Why Leeds Fest 2011 is punk

Over the last few years Indie music and style seems to have dominated; the charts, the festivals and fashion. But now rock has won back its title, and you can’t move for rock/metal/punk and pop-punk bands at this year’s Leeds Festival.

And if you want to see a show that people will be talking about, punk is the destination you need to be heading.

Get out the bic, shave your hair, grab a safety pin (sterilised of course, tetanus is not punk-rock), pierce your nose, rip up some tartan trousers and cut the sleeves off your favourite seventies out spoken rock band – Osmonds definitely do not count. You don’t have to do this, in fact it isn’t advised.

But start with visiting the Lock up stage on Friday to go and see Your Demise. Don’t be put off by the name, when you watch them you are further away from ‘demising’ than you could ever be. These are XXX hardcore on the punk rock spectrum. If you love the sound of screaming, erratic drum beats and tasty riffs, then go and watch them.

The four piece from St Albans might surprise you when you see them perform; lead singer Edmcrae is an example of small but mighty. Introducing the songs you might doubt that he has any anti-establishment values, because he is so well spoken, but he soon hits you right between the eyes with his incredible growl.

The in-your-face music will make you want to get into the front embrace the sweat and the squeeze. The kind of audience reaction you can expect is manic. Fans will be jumping for the whole set, trying and failing to shadow the energy that the band give off.

Expect invitations for mass stage invaders and a constant supply of crowd surfers.

On Saturday, if you want to see some more mainstream, but just as hard-hitting punk,go and see Rise Against on the main stage. Never shy of speaking out against ‘the man’ appearing on albums such; ‘Rock Against Bush’ and having a strong relationship with animal rights activists group PETA, they know what they believe and will tell you about it.

Lead singer Tim McIlrath will lure the audience into a false sense of security with his creamy american voice, before blowing them away with his intense scream. Lyrics are well crafted and their songs really do make you think. The fans bring more energy than the band and mosh pits will be huge.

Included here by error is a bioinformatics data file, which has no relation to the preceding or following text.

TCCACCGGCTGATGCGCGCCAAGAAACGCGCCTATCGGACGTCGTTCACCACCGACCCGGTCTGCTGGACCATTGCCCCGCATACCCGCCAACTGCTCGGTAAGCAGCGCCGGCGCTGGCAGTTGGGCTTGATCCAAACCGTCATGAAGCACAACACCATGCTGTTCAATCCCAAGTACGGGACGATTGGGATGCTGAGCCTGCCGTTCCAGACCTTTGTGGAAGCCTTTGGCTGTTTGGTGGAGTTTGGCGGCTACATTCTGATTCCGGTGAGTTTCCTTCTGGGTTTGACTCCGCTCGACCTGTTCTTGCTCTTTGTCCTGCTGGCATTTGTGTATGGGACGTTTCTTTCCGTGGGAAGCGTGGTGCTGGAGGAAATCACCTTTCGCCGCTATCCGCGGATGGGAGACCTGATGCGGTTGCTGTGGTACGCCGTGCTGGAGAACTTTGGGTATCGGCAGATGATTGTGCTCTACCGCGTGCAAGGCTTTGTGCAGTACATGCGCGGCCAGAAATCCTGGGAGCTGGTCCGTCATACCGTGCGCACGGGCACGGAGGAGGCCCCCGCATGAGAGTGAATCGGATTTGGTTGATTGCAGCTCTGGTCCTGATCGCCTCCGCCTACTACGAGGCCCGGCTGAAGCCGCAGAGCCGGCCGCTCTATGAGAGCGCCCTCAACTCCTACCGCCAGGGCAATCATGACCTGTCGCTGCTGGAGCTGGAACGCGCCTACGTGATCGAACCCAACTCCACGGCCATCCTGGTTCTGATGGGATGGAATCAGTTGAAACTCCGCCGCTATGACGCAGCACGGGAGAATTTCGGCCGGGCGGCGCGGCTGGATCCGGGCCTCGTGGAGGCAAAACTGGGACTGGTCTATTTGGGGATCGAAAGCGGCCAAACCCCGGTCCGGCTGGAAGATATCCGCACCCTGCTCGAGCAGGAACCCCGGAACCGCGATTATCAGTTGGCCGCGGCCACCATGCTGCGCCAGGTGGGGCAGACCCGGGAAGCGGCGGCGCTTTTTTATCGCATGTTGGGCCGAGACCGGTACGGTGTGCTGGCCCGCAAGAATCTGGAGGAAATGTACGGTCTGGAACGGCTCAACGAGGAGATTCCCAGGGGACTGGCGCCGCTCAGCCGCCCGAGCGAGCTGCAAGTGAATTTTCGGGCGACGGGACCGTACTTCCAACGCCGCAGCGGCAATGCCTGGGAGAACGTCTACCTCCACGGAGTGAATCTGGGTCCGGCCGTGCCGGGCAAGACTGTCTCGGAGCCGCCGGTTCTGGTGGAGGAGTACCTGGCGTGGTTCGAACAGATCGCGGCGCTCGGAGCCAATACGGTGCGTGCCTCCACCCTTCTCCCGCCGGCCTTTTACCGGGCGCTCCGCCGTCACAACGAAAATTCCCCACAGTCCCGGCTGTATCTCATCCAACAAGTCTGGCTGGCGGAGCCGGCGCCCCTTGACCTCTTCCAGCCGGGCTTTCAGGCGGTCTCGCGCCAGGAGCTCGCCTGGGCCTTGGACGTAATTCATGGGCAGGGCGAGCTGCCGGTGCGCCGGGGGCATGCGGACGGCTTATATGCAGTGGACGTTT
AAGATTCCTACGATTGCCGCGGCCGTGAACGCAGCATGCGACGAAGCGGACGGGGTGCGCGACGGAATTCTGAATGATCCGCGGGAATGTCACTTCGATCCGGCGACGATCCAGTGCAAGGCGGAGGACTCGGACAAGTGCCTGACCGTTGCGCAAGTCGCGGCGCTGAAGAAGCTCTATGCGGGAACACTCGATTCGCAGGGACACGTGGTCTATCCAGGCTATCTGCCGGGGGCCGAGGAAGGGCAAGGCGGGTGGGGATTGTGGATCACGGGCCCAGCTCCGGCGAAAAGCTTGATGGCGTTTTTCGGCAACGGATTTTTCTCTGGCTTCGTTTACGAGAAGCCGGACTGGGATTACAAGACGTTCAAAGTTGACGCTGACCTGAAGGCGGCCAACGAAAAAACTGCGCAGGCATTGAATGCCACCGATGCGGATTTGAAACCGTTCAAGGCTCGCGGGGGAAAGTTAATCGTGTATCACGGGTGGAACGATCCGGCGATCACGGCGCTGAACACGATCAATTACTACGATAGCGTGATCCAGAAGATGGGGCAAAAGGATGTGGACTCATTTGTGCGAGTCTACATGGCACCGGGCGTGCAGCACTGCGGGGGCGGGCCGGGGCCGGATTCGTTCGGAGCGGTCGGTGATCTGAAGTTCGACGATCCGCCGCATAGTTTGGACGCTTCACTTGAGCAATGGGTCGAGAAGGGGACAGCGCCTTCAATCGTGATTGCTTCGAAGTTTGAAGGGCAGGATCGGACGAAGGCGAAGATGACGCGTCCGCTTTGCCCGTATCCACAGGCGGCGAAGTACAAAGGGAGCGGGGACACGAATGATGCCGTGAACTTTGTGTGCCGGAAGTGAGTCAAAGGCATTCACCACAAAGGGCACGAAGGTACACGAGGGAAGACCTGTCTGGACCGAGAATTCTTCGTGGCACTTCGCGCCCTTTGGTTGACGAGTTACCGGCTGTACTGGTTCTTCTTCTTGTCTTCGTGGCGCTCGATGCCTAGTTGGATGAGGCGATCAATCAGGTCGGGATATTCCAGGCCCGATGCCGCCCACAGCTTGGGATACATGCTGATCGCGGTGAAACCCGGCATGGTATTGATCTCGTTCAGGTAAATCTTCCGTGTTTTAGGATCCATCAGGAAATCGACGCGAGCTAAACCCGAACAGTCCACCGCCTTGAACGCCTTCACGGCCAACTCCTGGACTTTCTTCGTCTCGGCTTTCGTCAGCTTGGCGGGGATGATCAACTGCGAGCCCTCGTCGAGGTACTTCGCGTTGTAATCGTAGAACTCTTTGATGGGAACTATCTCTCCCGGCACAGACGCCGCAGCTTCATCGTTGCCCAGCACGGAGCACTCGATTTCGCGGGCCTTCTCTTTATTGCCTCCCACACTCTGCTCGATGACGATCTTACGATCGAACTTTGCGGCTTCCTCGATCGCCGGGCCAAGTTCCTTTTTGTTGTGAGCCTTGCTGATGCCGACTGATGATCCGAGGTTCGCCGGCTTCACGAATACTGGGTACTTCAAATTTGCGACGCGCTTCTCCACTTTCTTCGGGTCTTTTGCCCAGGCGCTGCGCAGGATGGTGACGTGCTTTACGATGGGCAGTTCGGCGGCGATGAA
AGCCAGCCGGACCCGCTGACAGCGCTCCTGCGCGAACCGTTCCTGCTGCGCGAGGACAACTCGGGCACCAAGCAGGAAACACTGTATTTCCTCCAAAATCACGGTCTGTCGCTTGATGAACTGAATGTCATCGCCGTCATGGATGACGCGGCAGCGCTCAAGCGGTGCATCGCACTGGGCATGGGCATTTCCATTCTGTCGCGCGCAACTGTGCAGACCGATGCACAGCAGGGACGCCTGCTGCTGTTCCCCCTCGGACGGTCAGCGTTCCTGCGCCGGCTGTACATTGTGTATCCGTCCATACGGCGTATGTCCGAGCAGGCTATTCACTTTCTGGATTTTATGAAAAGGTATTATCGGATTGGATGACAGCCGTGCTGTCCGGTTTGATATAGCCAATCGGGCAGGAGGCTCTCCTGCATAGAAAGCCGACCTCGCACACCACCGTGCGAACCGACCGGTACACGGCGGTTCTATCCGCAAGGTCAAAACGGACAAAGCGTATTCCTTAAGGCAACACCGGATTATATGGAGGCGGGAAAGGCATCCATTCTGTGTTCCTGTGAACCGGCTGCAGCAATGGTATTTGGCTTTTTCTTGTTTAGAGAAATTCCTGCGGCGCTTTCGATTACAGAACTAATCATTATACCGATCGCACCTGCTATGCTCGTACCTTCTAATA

Expect extremely passionate fans, circling, pitting and fist pumping.

The NME are braveley giving the stage up to Pulled Apart By Horses – this is definitely a must see show, hearing a description of a Pulled Apart by Horses show usually includes someone shaking their head puffing up their cheeks and blowing out saying “it was mental”.

Watching the Yorkshire lads, anything can happen, staying still and giving anything less than 300% seems like an impossible task for the band. They are adored by their fans and if you manage to get yourself to the front you are in for a wild ride. Watching guitarist James Brown you might wonder how he is able to play perfectly and still move around at 100 mph.

The band will give you your moneys worth and if you haven’t seen them before their performance will have your jaw permanently on the floor and their music isn’t half bad either.


Finish your Leeds Festival experience on Sunday watching The Bronx on the Lock Up stage. The L.A. based band couldn’t be further away from the primped polished image that L.A. creates.

The band have been rocking for just over ten years and they are anything from tired. Don’t watch them if you want a nice way to wind down from the festival, unless having words fired like bullets at you and intense music is your idea of Zen.

You might not be able to pick out the lyrics or sing along but The Bronx are all about the atmosphere. Their music commands you to jump up and down and being squashed against the other fans is all part of the fun.

You can expect an energetic and interactive performance, with a lot of crazy fans, oh and watch out for the mosh pits!

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  1. […] again to the main stage the Chicago based outspoken rockers Rise Against played a set of fan favourites, the music was perhaps more pleasing for long term […]

  2. […] even the tiniest bit of punk in the apparently punkless. We’ve done Coronation Street and Leeds Festival so far, and they turned out to be pretty easy to […]


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